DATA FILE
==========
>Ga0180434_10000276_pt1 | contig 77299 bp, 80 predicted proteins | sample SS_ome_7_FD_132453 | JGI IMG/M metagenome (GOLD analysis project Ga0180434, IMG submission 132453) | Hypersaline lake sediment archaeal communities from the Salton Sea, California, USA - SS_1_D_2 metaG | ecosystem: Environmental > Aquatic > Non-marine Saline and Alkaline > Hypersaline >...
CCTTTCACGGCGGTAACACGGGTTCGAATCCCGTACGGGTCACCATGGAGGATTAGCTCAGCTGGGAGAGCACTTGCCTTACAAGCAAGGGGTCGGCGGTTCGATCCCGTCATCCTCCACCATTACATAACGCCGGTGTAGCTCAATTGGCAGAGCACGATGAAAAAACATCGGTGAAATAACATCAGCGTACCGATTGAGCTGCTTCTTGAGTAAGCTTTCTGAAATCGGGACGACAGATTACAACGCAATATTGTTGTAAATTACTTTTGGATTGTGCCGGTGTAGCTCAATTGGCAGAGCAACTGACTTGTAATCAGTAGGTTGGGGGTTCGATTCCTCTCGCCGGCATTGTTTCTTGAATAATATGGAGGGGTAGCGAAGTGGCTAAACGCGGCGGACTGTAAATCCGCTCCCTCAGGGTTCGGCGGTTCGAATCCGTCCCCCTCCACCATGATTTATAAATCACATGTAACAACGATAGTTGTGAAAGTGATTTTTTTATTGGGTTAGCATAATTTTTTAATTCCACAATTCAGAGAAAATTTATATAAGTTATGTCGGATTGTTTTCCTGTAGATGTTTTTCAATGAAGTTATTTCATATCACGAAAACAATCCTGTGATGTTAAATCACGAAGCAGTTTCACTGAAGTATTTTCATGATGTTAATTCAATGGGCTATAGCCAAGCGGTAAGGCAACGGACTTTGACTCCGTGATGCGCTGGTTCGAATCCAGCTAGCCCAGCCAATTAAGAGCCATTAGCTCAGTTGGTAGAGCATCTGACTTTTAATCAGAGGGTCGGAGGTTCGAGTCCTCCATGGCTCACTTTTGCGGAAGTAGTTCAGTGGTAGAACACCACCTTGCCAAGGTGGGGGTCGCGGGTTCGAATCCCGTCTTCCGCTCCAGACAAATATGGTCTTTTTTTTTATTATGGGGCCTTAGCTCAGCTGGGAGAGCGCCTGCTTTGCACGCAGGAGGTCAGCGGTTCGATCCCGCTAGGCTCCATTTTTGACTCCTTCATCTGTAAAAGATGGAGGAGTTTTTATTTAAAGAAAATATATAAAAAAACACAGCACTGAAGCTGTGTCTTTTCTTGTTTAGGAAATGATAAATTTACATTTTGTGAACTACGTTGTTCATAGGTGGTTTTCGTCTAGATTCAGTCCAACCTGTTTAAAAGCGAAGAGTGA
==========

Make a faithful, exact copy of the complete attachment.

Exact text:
>Ga0180434_10000276_pt1 | contig 77299 bp, 80 predicted proteins | sample SS_ome_7_FD_132453 | JGI IMG/M metagenome (GOLD analysis project Ga0180434, IMG submission 132453) | Hypersaline lake sediment archaeal communities from the Salton Sea, California, USA - SS_1_D_2 metaG | ecosystem: Environmental > Aquatic > Non-marine Saline and Alkaline > Hypersaline >...
CCTTTCACGGCGGTAACACGGGTTCGAATCCCGTACGGGTCACCATGGAGGATTAGCTCAGCTGGGAGAGCACTTGCCTTACAAGCAAGGGGTCGGCGGTTCGATCCCGTCATCCTCCACCATTACATAACGCCGGTGTAGCTCAATTGGCAGAGCACGATGAAAAAACATCGGTGAAATAACATCAGCGTACCGATTGAGCTGCTTCTTGAGTAAGCTTTCTGAAATCGGGACGACAGATTACAACGCAATATTGTTGTAAATTACTTTTGGATTGTGCCGGTGTAGCTCAATTGGCAGAGCAACTGACTTGTAATCAGTAGGTTGGGGGTTCGATTCCTCTCGCCGGCATTGTTTCTTGAATAATATGGAGGGGTAGCGAAGTGGCTAAACGCGGCGGACTGTAAATCCGCTCCCTCAGGGTTCGGCGGTTCGAATCCGTCCCCCTCCACCATGATTTATAAATCACATGTAACAACGATAGTTGTGAAAGTGATTTTTTTATTGGGTTAGCATAATTTTTTAATTCCACAATTCAGAGAAAATTTATATAAGTTATGTCGGATTGTTTTCCTGTAGATGTTTTTCAATGAAGTTATTTCATATCACGAAAACAATCCTGTGATGTTAAATCACGAAGCAGTTTCACTGAAGTATTTTCATGATGTTAATTCAATGGGCTATAGCCAAGCGGTAAGGCAACGGACTTTGACTCCGTGATGCGCTGGTTCGAATCCAGCTAGCCCAGCCAATTAAGAGCCATTAGCTCAGTTGGTAGAGCATCTGACTTTTAATCAGAGGGTCGGAGGTTCGAGTCCTCCATGGCTCACTTTTGCGGAAGTAGTTCAGTGGTAGAACACCACCTTGCCAAGGTGGGGGTCGCGGGTTCGAATCCCGTCTTCCGCTCCAGACAAATATGGTCTTTTTTTTTATTATGGGGCCTTAGCTCAGCTGGGAGAGCGCCTGCTTTGCACGCAGGAGGTCAGCGGTTCGATCCCGCTAGGCTCCATTTTTGACTCCTTCATCTGTAAAAGATGGAGGAGTTTTTATTTAAAGAAAATATATAAAAAAACACAGCACTGAAGCTGTGTCTTTTCTTGTTTAGGAAATGATAAATTTACATTTTGTGAACTACGTTGTTCATAGGTGGTTTTCGTCTAGATTCAGTCCAACCTGTTTAAAAGCGAAGAGTGA